|'Sherlock Holmes II': The Case of the Missing Entertainment|
|By Michael S. Goldberger, iBerkshires Film Critic|
04:57PM / Thursday, December 22, 2011
Exhausting as a gifted but spoiled child who must show you how intelligent and resourceful he is at every turn, director Guy Ritchie's "Sherlock Holmes: A Game of Shadows" ultimately drains all the patience from your movie-loving marrow. Convoluted and flip to a fault, even the signature one-upmanship becomes wearying.
Robert Downey Jr., Noomi Rapace and Jude Law make their way through a foggy and convoluted plot in 'Sherlock Holmes: A Game of Shadows.'
It's too bad, because if you stay awake through the endless litany of painfully obscure details, there are about 10 cogent bits of philosophy and observation that suggest this exercise in smirk had true potential. As it stands, one can't help but wonder just what cachet Ritchie hoped to claim, and to attract specifically what audience?
It's cup runneth over with a mad froth, complicated by often indiscernible Brit accents. It's especially inconveniencing when Robert Downey Jr.'s Sherlock Holmes and Jude Law's Dr. John Watson rapidly exchange chides meant to establish the competition that plays an enduring part of their friendship. Though we get the gist, enough is too much.
|out of 4
In deference to the filmmaker, maybe I've been writing too many reviews, and perhaps excessively pondering weak and weary over forgotten lore. So when I began to doze at insignificant twist-and-turn No. 34, I thought a wake-up trip for a refill of my orangeade was in order. I took no satisfaction in observing the similarly sleepy viewers along my route.
Even the great scenery, costumes and appurtenances of the magnificently decorated, late Victorian era couldn't deter the Sandman, invited in by a confusion too complex to assimilate. Though truth is, I was briefly revived by Mr. Holmes' motor carriage, wittily inserted to signify his eager acceptance of all methods and means cutting edge.
Pardon the perceived misoneism, but with respect to this new Holmes that Downey has etched both here and in "Sherlock Holmes" (2009), those reluctant to temporarily defer loyalty to Basil Rathbone's iconic portrayal aren't really given a fair shake. His depiction incorporates almost none of the traditional élan, restraint or understated pomposity.
Though set in 1891, it is a Sherlock Holmes for its time. All literary mainstays are apt to be artfully dabbed to reflect the urgent issues of the current generation, and Sir Arthur Conan Doyle's works are no exception. Here the Industrial Revolution is ramping up full strength. Clouds are in the sky. The era of peace is essentially enjoying its last decade.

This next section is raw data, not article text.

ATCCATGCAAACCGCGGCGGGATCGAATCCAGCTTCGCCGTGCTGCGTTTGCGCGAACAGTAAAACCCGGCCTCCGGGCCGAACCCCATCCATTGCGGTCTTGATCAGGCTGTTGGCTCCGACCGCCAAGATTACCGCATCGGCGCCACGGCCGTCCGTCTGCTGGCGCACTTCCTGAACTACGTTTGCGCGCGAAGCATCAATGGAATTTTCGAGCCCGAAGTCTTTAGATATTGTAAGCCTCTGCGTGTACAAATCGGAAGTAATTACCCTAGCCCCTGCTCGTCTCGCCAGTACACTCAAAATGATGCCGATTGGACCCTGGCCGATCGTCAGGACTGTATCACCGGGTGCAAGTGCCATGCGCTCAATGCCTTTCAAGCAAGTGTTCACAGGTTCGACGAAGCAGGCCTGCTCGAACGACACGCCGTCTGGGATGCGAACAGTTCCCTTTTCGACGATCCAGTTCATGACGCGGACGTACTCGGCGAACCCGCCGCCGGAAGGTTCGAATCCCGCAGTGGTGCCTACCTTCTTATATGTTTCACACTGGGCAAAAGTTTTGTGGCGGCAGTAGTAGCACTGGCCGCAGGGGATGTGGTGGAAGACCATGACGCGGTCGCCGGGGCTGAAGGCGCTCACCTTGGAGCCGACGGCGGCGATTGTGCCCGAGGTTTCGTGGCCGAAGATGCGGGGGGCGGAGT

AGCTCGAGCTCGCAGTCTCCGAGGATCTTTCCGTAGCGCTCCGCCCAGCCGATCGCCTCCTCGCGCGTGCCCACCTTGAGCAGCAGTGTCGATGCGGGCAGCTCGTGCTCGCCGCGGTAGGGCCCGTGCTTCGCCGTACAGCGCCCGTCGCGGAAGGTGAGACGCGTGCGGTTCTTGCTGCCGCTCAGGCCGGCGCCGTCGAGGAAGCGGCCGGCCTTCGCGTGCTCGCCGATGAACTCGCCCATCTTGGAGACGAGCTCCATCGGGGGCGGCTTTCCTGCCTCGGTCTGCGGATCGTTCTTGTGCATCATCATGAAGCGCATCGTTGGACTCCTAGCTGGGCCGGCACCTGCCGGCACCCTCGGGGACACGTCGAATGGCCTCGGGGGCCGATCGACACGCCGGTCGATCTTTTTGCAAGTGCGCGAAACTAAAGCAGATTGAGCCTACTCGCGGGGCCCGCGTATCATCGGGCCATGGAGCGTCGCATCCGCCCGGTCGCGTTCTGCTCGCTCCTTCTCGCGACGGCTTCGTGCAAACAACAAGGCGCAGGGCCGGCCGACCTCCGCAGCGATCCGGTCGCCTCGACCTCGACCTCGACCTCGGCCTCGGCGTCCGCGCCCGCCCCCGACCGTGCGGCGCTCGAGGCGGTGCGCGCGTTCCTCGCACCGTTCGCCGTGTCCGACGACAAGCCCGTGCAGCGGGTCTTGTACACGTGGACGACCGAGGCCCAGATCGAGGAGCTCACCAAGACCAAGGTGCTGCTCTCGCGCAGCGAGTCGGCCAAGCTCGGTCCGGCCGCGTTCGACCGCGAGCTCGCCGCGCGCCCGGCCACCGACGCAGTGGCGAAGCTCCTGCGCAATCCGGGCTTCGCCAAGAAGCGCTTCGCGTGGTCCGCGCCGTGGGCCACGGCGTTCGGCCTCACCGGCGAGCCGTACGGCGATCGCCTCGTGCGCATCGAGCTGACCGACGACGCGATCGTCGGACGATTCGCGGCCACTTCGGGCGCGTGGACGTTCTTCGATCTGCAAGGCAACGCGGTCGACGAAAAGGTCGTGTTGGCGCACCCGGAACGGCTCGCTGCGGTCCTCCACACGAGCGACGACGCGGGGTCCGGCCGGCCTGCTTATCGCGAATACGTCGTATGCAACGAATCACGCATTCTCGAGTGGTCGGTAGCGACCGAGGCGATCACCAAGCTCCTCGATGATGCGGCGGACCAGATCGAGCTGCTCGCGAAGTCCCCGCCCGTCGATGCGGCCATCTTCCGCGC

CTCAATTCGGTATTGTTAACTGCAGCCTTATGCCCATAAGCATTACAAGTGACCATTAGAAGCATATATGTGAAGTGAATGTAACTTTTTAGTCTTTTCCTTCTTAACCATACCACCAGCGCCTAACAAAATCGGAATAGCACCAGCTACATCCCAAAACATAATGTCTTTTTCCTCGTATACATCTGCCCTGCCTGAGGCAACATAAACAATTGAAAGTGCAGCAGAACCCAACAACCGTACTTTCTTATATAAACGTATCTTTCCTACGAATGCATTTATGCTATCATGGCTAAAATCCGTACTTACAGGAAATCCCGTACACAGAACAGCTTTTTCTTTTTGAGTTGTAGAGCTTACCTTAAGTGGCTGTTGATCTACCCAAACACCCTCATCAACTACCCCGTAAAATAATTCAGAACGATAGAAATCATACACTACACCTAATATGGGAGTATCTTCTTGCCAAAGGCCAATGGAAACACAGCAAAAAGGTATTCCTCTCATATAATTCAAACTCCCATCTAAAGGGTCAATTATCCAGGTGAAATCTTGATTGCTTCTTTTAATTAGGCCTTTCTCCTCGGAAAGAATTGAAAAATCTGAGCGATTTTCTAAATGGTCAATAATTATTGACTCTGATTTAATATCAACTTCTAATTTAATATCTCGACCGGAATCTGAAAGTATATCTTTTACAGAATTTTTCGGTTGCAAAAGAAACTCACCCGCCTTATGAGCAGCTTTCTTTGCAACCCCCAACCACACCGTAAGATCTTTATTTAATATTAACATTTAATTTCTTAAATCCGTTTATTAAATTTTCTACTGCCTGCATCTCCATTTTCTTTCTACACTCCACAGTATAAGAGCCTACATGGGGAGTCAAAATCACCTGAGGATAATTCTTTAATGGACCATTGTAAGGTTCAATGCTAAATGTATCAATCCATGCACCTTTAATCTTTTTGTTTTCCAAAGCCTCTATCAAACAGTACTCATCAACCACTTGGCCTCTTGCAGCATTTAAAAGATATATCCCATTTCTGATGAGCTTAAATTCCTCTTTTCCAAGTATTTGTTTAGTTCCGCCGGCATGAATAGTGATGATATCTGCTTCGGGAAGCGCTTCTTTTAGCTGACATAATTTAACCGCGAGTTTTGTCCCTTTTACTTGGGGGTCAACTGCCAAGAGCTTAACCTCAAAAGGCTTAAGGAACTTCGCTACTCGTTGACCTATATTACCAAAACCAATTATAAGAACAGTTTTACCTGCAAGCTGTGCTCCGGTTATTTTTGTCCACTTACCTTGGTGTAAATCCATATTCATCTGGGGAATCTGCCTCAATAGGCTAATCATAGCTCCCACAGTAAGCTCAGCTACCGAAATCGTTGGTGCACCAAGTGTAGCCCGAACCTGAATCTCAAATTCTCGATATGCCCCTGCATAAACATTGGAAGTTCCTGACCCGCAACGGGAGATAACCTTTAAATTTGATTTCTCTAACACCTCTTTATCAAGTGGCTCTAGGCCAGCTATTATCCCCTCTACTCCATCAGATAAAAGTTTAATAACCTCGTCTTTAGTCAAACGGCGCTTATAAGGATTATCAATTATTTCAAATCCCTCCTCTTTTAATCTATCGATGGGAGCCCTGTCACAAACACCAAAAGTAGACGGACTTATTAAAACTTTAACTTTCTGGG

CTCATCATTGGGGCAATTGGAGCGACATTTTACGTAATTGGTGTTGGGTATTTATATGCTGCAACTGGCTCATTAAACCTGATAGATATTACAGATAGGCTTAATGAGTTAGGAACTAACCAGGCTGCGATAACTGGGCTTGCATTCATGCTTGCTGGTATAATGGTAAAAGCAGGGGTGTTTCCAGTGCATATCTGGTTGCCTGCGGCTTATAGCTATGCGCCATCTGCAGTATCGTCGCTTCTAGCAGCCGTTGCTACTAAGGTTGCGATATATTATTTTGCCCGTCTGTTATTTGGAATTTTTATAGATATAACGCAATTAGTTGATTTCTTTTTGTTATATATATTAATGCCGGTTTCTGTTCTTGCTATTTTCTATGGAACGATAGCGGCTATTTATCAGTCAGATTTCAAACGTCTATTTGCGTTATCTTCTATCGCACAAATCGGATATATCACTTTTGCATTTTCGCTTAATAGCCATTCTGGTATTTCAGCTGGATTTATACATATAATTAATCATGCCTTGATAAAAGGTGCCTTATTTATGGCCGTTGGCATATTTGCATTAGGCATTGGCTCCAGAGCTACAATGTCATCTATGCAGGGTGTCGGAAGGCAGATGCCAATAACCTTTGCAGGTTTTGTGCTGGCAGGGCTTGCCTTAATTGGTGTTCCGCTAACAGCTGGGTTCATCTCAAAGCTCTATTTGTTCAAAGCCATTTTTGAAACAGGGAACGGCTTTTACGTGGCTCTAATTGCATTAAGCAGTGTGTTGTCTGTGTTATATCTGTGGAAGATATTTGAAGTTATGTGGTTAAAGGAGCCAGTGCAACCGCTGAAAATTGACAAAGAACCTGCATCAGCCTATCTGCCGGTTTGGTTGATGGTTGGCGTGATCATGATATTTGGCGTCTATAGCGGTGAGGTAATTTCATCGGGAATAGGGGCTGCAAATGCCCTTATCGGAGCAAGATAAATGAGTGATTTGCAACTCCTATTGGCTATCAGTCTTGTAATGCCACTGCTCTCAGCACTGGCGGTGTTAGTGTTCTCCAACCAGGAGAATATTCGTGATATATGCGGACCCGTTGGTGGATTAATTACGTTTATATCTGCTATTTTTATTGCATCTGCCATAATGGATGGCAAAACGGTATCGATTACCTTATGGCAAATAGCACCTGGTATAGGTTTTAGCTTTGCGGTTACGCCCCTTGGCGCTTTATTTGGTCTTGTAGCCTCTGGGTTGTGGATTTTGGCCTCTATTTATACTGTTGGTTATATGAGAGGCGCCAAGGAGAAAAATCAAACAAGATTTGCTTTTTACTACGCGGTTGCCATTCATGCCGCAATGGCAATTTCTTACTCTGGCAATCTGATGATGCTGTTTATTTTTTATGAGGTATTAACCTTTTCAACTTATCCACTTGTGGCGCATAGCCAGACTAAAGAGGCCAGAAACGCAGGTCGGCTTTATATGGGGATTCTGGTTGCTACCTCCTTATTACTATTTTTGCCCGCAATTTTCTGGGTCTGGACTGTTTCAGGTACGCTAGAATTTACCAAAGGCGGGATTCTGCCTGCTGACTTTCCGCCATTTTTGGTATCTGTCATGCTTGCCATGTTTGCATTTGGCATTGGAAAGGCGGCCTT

You'll remember, the Rathbone classics often contained a patriotic fervor fashioned to foster a stiff upper lip during World War II. So when anarchist bombs signaling the unrest in pre-WWI Europe become part and parcel of the devilish scheme our gent from Baker Street hopes to expose and dismantle, the analogous implication can't help but hit home.
The disagreement between those who buy in and those who absolutely cannot will revolve around the preposterous plot, a Rube Goldberg series of stratagems and counter moves often repeated in slow-mo to highlight the intricacies. Only folks totally entranced by the belabored ploy won't deem it too farfetched to earn our suspension of disbelief.
Even Downey's total submersion in the role, a maddening microcosm of the alternately hyperkinetic and plodding screenplay, can't save the day. While you value the effort, you nonetheless wish the show-off sleuth, who his housekeeper assures has been chomping coca leaves like nobody's business, would occasionally bring it to a dull roar.
Had Ritchie been able to integrate the whimsical subtlety that is Sherlock Holmes within the greater cacophony, he might have constructed a smarter movie. Credible sincerity is rare, save for the relationship Downey forges with Jude Laws equally glib, albeit somewhat subdued, Dr. Watson. The fallout is elementary, my dear reader.
Appreciating the bond, Jared Harris' properly hateful Professor James Moriarty is able to keep a permanent ace up his sleeve. Holmes doesn't want anything to befall his best pal, and the devious archenemy is hardly above blackmail. Hence, what it all ostensibly boils down to is the opposite and equal forces of good and evil colliding.
That's about as much as we can discern from the miasma and extraneous story flotsam strewn throughout the gambit. But just in case matters are not obscure enough, Holmes and Watson attach a semi-mysterious gypsy, played by Noomi Rapace, to their crime-solving caravan as they traverse Europe in the name of peace, justice and scalawaggery.
Tick, tick, tick ... there will be a world-shaking assassination unless Holmes sorts out the iniquitous intrigue in just the nick of time. This is all well and good if you have a mind like a vise or are content to just look at the pictures and trust it'll all resolve nicely in the end. For most of us, "Sherlock Holmes: A Game of Shadows" plays it a bit too murky.
"Sherlock Holmes: A Game of Shadows," rated PG-13, is a Warner Bros. Pictures release directed by Guy Ritchie and stars Robert Downey Jr., Jude Law and Noomi Rapace. Running time: 129 minutes